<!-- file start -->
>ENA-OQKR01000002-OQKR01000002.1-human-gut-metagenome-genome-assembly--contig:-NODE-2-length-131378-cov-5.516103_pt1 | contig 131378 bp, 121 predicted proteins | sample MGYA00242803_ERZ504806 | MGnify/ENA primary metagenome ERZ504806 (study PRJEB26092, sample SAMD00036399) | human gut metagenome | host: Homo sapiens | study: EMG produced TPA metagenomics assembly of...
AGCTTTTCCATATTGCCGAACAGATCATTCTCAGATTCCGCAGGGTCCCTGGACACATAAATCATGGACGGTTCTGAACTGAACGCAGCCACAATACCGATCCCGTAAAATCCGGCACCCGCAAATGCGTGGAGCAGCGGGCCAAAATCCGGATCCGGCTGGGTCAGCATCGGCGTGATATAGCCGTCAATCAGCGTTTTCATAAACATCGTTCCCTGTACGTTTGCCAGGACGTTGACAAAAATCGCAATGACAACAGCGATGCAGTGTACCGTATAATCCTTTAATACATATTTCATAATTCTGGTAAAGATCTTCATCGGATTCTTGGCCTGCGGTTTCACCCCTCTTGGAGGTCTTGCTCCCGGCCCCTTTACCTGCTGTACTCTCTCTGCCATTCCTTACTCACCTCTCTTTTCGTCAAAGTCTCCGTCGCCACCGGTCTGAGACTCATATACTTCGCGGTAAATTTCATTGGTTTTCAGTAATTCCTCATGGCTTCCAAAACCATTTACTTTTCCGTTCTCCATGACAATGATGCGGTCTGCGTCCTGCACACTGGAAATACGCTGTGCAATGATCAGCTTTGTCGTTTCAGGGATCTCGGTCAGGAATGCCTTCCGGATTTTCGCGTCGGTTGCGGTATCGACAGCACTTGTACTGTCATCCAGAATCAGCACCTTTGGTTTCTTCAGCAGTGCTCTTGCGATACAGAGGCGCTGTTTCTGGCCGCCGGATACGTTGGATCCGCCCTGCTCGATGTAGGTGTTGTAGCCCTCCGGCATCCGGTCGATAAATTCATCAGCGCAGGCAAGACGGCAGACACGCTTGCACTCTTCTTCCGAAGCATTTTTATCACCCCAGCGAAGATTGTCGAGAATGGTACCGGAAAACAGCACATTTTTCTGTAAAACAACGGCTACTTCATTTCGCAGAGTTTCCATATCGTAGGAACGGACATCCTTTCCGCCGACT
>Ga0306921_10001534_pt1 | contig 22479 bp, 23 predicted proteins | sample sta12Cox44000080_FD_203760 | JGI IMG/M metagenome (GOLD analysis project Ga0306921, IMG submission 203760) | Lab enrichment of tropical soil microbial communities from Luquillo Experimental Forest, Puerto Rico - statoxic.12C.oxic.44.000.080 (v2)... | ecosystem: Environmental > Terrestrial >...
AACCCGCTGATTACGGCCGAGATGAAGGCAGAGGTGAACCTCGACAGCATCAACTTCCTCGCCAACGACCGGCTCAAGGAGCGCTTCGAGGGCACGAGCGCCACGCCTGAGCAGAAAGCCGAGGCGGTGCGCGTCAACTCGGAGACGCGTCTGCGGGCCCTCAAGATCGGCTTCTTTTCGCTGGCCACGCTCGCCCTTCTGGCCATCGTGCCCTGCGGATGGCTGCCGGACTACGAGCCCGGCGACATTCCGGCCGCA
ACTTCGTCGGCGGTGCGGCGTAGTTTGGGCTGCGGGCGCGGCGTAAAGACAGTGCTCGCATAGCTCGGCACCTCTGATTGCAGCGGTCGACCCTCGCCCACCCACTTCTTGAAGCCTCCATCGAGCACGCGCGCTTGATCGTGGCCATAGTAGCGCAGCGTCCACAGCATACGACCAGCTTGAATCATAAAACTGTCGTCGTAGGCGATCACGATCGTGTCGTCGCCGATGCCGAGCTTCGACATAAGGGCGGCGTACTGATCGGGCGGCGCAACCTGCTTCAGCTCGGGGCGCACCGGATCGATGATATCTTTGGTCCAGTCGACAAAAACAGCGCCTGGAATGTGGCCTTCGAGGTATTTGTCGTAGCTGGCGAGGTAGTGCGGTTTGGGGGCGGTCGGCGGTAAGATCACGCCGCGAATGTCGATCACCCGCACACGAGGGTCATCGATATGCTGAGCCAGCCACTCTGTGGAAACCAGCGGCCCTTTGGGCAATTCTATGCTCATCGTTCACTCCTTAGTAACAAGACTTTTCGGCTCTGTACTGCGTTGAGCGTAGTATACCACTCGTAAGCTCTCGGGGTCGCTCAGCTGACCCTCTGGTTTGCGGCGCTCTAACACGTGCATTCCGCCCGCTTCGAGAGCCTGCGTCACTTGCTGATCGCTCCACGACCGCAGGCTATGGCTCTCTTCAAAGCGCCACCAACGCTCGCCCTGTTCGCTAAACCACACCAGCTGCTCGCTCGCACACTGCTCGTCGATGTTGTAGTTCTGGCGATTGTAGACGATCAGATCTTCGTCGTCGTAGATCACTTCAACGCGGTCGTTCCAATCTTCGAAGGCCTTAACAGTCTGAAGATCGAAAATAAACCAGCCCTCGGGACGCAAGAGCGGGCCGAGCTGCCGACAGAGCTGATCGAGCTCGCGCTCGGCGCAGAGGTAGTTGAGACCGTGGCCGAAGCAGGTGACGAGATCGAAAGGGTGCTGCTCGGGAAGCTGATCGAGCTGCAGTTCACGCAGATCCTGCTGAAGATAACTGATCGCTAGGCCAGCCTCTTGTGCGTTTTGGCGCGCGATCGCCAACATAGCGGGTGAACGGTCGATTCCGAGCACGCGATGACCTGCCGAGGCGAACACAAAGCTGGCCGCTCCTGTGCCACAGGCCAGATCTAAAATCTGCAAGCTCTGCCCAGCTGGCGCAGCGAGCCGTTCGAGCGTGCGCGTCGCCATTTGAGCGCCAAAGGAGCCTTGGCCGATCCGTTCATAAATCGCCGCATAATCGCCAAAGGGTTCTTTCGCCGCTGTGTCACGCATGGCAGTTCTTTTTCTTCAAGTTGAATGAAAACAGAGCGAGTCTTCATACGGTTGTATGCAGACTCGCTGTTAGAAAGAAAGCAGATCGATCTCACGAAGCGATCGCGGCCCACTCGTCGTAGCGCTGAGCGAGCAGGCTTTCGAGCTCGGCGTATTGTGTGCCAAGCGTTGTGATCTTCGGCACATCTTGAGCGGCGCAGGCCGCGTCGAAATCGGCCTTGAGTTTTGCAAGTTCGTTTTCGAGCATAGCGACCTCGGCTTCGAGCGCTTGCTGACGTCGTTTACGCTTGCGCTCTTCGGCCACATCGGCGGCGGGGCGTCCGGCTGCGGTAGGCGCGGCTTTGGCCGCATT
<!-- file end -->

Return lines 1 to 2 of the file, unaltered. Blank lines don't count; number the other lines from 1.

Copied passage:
>ENA-OQKR01000002-OQKR01000002.1-human-gut-metagenome-genome-assembly--contig:-NODE-2-length-131378-cov-5.516103_pt1 | contig 131378 bp, 121 predicted proteins | sample MGYA00242803_ERZ504806 | MGnify/ENA primary metagenome ERZ504806 (study PRJEB26092, sample SAMD00036399) | human gut metagenome | host: Homo sapiens | study: EMG produced TPA metagenomics assembly of...
AGCTTTTCCATATTGCCGAACAGATCATTCTCAGATTCCGCAGGGTCCCTGGACACATAAATCATGGACGGTTCTGAACTGAACGCAGCCACAATACCGATCCCGTAAAATCCGGCACCCGCAAATGCGTGGAGCAGCGGGCCAAAATCCGGATCCGGCTGGGTCAGCATCGGCGTGATATAGCCGTCAATCAGCGTTTTCATAAACATCGTTCCCTGTACGTTTGCCAGGACGTTGACAAAAATCGCAATGACAACAGCGATGCAGTGTACCGTATAATCCTTTAATACATATTTCATAATTCTGGTAAAGATCTTCATCGGATTCTTGGCCTGCGGTTTCACCCCTCTTGGAGGTCTTGCTCCCGGCCCCTTTACCTGCTGTACTCTCTCTGCCATTCCTTACTCACCTCTCTTTTCGTCAAAGTCTCCGTCGCCACCGGTCTGAGACTCATATACTTCGCGGTAAATTTCATTGGTTTTCAGTAATTCCTCATGGCTTCCAAAACCATTTACTTTTCCGTTCTCCATGACAATGATGCGGTCTGCGTCCTGCACACTGGAAATACGCTGTGCAATGATCAGCTTTGTCGTTTCAGGGATCTCGGTCAGGAATGCCTTCCGGATTTTCGCGTCGGTTGCGGTATCGACAGCACTTGTACTGTCATCCAGAATCAGCACCTTTGGTTTCTTCAGCAGTGCTCTTGCGATACAGAGGCGCTGTTTCTGGCCGCCGGATACGTTGGATCCGCCCTGCTCGATGTAGGTGTTGTAGCCCTCCGGCATCCGGTCGATAAATTCATCAGCGCAGGCAAGACGGCAGACACGCTTGCACTCTTCTTCCGAAGCATTTTTATCACCCCAGCGAAGATTGTCGAGAATGGTACCGGAAAACAGCACATTTTTCTGTAAAACAACGGCTACTTCATTTCGCAGAGTTTCCATATCGTAGGAACGGACATCCTTTCCGCCGACT